Thursday, April 9, 2009

Mystery fossil

Hello all,

Here's a couple bones I saw in a private collection over winter break, and these left the collector and myself stumped. I have no idea what on earth this thing is, but it looks mammalian.

Things to note: The concave part does look like an articulation, and the bones appear to be symmetrical. The larger of the two has some mud pellets cemented to it, so ignore those.

The part of the rock unit this is from is latest Miocene-Pliocene, and is generally devoid of sirenians. The usual suspects are pinnipeds and cetaceans.

I have seen a similar element at UCMP associated with an odontocete ulna, but nothing was said about the weird element.

Does this look obvious to anyone? I apologize for the colorful bedspread that served as my backdrop:


J. Velez-Juarbe said...

Interesting! It kind of looks like the proximal end of an ulna; but most likely not sirenian, nor desmostylian. I have the strange feeling I've seen something similar but can't remember when or where :S


Neil said...

I'll second Jorge. Certainly look like semi-lunar notch of the ulna to me. If so, the size and pronounced curvature makes me wonder if it isn't from some large terrestrial mammal? Or maybe a very lost sea sloth? (kidding)

Brian Lee Beatty said...

I agree, they look like proximal ulna fragments, but not any marine mammals I am familiar with. You might compare it with some of the pinnipeds from similar localities, but from what I recall of pinniped ulnae, they probably wont fit either.
It would be worth checking out some terrestrial ungulates and carnivores, too. Marine/non-marine mixes of faunas are not uncommon in the east coast, so it would be worth considering. In VA, Butch Dooley has found material of a large camelid with an articulated Diorocetus skeleton.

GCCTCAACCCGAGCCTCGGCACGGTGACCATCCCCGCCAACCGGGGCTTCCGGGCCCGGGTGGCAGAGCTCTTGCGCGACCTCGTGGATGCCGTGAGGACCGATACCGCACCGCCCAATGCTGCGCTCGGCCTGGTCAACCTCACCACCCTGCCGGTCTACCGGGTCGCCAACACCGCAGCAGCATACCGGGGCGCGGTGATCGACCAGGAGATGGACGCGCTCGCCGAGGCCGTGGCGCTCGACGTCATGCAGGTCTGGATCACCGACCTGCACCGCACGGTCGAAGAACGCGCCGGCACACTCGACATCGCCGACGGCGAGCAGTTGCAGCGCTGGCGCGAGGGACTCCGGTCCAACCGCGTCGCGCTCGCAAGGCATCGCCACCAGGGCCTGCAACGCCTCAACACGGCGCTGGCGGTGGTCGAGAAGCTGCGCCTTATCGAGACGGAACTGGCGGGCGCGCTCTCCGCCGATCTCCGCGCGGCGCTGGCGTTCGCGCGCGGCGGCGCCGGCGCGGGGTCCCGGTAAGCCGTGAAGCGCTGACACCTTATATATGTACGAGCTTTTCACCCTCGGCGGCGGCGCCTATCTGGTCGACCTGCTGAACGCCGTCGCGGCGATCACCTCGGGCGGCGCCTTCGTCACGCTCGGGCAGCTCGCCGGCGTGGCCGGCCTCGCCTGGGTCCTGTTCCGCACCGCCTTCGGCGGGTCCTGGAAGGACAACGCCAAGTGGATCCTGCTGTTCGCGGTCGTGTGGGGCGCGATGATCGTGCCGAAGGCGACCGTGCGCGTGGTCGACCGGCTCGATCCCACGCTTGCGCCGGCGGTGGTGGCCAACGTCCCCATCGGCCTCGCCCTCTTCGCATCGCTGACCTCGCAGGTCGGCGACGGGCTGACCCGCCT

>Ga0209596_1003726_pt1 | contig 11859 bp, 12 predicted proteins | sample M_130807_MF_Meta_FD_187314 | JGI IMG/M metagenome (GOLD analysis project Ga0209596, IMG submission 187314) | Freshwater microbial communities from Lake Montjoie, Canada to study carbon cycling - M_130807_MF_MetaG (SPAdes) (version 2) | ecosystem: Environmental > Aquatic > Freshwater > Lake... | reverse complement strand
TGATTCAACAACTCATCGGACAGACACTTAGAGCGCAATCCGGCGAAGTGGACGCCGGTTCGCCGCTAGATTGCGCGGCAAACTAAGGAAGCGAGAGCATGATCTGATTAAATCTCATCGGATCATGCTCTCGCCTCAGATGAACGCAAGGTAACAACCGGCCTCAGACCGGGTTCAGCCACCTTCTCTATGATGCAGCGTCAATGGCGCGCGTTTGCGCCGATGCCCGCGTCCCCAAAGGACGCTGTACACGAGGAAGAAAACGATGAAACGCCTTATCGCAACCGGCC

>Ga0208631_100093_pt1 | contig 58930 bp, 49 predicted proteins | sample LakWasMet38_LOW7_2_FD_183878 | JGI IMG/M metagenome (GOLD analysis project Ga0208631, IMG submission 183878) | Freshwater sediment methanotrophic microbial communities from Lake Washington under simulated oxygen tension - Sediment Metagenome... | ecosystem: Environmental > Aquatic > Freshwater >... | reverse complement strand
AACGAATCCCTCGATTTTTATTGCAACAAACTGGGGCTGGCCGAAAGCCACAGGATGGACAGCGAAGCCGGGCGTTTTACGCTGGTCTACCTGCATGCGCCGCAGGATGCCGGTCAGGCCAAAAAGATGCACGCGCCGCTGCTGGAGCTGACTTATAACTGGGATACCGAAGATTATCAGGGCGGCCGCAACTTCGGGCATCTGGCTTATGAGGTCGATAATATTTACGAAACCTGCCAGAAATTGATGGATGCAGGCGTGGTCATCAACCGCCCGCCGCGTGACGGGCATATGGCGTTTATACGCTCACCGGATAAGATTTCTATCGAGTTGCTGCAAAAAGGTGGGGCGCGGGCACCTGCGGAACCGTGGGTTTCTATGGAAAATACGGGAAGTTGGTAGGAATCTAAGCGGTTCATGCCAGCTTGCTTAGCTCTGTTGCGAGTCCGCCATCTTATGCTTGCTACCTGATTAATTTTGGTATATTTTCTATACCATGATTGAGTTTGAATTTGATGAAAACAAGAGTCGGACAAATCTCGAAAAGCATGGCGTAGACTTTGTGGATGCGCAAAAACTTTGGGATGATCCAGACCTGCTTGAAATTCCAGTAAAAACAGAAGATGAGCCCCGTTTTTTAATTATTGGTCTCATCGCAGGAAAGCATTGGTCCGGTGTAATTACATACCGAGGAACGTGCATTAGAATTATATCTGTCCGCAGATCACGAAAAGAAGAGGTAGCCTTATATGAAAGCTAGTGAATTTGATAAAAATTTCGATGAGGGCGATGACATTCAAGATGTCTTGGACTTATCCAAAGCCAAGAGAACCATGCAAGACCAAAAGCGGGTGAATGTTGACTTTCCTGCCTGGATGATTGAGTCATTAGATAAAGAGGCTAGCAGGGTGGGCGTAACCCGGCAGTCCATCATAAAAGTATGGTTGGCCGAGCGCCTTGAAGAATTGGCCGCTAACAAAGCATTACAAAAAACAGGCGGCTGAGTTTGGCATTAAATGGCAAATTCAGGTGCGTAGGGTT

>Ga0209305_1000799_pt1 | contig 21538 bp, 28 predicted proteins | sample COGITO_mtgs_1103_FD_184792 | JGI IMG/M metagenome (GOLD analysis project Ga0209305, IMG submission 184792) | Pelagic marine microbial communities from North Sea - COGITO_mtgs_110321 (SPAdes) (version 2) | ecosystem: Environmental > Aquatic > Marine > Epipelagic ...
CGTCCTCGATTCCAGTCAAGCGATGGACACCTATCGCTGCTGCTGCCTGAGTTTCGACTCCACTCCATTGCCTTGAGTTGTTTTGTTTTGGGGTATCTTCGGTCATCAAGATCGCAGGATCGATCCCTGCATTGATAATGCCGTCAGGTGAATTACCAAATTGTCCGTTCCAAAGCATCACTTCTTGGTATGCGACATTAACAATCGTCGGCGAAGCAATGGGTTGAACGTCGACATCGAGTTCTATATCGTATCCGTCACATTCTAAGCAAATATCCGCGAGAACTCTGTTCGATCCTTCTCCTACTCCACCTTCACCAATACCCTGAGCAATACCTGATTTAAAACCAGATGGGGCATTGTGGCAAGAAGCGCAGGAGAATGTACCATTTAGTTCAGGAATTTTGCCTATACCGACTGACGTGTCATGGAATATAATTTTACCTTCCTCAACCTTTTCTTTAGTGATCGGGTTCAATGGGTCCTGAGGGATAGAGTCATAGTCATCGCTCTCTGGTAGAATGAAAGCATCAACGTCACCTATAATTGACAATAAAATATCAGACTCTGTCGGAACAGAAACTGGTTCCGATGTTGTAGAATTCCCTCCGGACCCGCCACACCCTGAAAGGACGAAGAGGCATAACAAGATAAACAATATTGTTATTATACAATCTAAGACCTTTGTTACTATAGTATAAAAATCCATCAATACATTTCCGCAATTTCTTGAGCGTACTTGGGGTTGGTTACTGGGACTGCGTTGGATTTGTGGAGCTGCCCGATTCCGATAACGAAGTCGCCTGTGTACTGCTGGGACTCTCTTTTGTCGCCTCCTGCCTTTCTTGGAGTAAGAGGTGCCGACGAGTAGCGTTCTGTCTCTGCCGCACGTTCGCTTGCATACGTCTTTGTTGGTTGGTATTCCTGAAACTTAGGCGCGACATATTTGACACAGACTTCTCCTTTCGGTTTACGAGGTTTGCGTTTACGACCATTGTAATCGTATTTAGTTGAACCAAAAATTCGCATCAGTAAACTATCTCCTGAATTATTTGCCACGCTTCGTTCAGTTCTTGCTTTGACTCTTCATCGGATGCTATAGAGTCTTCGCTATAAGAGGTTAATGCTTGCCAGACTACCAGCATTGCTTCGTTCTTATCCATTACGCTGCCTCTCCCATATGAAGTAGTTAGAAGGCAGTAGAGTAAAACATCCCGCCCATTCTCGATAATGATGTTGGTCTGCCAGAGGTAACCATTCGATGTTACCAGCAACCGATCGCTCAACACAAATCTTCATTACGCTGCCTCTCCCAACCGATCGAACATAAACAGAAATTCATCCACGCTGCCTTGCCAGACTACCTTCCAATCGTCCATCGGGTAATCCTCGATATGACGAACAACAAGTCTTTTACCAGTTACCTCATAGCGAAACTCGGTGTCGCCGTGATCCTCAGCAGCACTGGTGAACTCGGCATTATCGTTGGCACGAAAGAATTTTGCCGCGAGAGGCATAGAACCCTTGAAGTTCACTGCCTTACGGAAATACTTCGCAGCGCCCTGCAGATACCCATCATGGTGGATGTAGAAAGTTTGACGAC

It is stuff like that that cause me to occasionally have doubts about exactly how aquatic desmostylians were.

Robert Boessenecker said...

Hey guys,

I'm positive it isn't a pinniped ulna, because I have proximal ulnae of an otariid and an odobenid from the Purisima, and have seen dozens of other pinniped ulnae at the San Diego NHM, and it isn't very similar.

I'm also hesitant to identify it as an ulna; both these specimens appear complete, and lack broken surfaces or surfaces of sutures. Additionally, the specimens are fairly symmetrical (the large one more so than the small one).

I wish I had gotten a photograph of the specimen at UCMP, although it wasn't identified, so that wouldn't be much help.

J. Velez-Juarbe said...

You're right Robert it doesn't look pinniped, I looked at some last friday at the NMNH. Lacking broken or sutural surfaces makes these fossils even weirder. Do you think is possible that broken surfaces have been eroded to look as if there were none?

Brian might be up to something, it could belong to a land mammal. I've found rodent fossils in limestones.


Dave Bohaska said...

Wish the specimens were in hand, but the fragment on the right looks like a porpoise skull fragment; vomer? On the bottom photo, part of the anterior wall of the cranial cavity is to the left. The back and medial walls of the two blowholes are just anterior (right) of that. Fragments like this turn up ocassionally.

Robert Boessenecker said...

J., There are some terrestial mammal specimens known (three horse tooth frags, and a camelid astragalus) from the same unit. I wouldn't be surprised.

Dave, Welcome! I thought there was some resemblance to an odontocete vomer, and I've found large, isolated vomers before. However, I have a partially disarticulated Delphinapterus skull handy, and the articular 'flange' on the mystery specimen doesn't appear broken/significantly abraded; additionally, there is no evidence of even a vestige of a vomerine canal.
Thus far, a very partial odontocete vomer is the best guess (not including indeterminate terrestrial mammal bone).